Oh, by the way, Gwendoline Christie as Hannah.

As described in A Coward’s Guide to Living, Jacob Will’s love interest Hannah Bishop is described as “intimidating…tall, striking, very fit, almost muscular…and extremely attractive in a Brienne of Tarth (Game of Thrones) sort of way.” So who better to assume the role than the actual Brienne herself, but Gwendoline Christie.

She’ll need no sword in this role, her strengths will always carry the day.

There are many other roles to fill, but I’ll wait until the director(s) call and ask for my thoughts. Wait, is that my phone ringing?

And while I’m thinking about it, Jessica Chastain. And Lasse Hallstrom for director.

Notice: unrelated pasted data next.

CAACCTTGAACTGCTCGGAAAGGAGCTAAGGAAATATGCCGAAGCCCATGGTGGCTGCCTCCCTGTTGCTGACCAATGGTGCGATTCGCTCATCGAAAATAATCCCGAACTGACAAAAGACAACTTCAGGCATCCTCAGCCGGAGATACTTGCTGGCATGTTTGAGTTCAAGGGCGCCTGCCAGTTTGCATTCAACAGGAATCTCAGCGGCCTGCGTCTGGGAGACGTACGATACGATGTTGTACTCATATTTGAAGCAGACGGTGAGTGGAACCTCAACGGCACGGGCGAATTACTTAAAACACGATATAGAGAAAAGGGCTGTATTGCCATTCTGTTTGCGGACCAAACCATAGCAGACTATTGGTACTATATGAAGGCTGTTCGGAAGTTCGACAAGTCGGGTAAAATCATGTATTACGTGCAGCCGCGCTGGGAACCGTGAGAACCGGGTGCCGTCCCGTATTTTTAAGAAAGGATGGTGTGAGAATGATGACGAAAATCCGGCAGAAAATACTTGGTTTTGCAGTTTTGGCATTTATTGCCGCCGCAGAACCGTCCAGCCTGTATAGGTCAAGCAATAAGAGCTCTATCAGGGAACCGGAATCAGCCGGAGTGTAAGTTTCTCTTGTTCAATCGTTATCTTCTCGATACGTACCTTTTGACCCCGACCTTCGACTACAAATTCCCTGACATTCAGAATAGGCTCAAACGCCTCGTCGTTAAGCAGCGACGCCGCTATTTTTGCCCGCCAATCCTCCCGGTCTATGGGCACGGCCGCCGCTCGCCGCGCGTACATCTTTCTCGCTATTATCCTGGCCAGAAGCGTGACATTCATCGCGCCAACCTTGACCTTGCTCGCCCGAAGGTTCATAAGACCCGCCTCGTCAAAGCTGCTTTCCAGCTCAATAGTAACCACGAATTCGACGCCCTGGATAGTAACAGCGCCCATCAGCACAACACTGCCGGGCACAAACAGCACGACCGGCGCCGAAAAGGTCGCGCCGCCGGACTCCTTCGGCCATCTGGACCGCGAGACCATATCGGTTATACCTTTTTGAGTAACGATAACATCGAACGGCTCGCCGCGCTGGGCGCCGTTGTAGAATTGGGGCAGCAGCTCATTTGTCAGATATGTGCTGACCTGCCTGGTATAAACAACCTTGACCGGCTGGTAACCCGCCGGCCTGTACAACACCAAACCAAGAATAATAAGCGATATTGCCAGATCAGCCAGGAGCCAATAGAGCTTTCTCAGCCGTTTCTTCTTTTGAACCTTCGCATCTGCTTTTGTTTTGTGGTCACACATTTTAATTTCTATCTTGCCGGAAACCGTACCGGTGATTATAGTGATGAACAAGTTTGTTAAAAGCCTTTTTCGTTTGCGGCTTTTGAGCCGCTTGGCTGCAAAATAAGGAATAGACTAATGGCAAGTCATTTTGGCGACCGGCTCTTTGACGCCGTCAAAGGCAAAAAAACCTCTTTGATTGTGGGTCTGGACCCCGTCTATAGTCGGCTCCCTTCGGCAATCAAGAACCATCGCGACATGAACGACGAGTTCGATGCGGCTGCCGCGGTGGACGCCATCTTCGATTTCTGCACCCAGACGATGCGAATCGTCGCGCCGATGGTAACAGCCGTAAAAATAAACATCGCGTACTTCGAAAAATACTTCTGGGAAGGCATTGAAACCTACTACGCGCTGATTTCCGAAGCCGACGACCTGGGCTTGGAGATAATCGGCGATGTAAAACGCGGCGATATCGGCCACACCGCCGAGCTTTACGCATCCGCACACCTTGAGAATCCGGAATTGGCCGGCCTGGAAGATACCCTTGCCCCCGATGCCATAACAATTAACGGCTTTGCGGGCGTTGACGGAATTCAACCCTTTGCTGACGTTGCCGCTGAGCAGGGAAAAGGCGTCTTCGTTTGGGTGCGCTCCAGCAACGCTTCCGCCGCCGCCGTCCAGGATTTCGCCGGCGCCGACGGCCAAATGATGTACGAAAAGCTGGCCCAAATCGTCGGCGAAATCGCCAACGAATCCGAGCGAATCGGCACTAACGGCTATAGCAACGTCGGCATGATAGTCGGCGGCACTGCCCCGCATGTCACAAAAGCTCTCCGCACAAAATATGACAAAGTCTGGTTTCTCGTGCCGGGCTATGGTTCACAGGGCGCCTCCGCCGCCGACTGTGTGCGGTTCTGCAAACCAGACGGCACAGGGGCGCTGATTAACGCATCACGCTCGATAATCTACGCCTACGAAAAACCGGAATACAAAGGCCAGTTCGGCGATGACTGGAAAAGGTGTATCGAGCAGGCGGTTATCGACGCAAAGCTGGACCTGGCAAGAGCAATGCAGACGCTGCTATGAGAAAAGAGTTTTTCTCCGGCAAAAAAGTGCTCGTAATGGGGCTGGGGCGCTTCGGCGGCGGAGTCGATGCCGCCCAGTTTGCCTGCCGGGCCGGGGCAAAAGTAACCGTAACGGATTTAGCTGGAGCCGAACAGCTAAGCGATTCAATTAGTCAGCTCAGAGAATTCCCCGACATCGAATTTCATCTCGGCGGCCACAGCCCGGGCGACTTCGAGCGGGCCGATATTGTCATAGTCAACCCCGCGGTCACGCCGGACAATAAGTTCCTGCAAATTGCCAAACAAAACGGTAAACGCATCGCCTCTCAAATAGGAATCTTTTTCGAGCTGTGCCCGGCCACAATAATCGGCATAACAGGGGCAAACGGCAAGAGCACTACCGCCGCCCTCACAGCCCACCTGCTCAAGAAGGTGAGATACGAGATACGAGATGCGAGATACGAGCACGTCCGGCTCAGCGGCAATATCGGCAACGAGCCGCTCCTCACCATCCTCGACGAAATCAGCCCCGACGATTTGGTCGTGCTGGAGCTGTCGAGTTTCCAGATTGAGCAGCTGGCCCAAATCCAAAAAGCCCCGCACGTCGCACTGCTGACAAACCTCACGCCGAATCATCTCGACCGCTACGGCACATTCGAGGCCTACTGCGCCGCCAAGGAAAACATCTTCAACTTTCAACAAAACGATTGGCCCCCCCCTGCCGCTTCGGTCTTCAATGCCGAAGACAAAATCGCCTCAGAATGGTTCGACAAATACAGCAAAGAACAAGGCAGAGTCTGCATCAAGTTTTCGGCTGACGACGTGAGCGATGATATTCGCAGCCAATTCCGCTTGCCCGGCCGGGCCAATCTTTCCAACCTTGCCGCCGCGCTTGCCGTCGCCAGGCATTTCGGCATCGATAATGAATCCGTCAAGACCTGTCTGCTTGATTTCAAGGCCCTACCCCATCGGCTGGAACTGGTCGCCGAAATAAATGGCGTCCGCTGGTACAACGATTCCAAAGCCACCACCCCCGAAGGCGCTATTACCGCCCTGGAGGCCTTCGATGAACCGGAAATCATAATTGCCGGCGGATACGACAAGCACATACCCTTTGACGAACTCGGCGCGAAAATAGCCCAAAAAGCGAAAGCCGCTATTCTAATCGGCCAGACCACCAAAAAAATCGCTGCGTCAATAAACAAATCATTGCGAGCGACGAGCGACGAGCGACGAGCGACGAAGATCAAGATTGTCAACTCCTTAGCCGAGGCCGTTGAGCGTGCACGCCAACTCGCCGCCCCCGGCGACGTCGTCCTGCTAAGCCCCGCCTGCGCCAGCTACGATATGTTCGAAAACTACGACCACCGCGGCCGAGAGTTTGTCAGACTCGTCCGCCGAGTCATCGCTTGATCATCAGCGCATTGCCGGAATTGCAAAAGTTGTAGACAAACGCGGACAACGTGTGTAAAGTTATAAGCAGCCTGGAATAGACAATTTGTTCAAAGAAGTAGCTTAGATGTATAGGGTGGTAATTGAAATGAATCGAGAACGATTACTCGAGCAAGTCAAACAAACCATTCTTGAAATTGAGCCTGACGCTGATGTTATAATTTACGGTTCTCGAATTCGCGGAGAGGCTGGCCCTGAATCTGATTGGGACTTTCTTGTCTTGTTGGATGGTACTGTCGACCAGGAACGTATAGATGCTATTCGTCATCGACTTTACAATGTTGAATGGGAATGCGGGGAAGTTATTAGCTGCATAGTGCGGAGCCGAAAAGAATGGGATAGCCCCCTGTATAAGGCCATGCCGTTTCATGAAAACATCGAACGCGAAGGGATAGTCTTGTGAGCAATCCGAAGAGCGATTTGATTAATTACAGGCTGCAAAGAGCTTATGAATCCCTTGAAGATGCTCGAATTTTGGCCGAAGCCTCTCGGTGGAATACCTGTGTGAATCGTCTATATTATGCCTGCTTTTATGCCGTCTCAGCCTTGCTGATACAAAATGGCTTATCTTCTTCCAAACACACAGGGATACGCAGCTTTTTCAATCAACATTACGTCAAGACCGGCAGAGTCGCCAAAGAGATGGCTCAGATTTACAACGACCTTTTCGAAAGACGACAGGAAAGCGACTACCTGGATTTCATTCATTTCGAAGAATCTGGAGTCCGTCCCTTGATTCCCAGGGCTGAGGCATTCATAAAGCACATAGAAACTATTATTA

Continuing the casting fantasy of my book A Coward’s Guide to Living, the pivotal role of the red-headed Reverend Rose Beecham should go to Jessica Chastain. As Beecham is described as an unusually good looking minister, Chastain is the natural choice.

Her previous roles as a gambling entrepreneur (Molly’s Game), political operative (Miss Sloane), and author (The Help), position her as perfectly suited for the demands of a minister.

And as her last role as Tammy Faye Baker was that of a minister’s wife, she can take the pulpit for real in this one.

Lasse Hallstrom would be a great director for this. His story telling in The Cider House Rules; The Shipping News; Haachi, A Dog’s Tale; and The Hundred Foot Journey, among others, points to his understanding of the human condition in all its forms.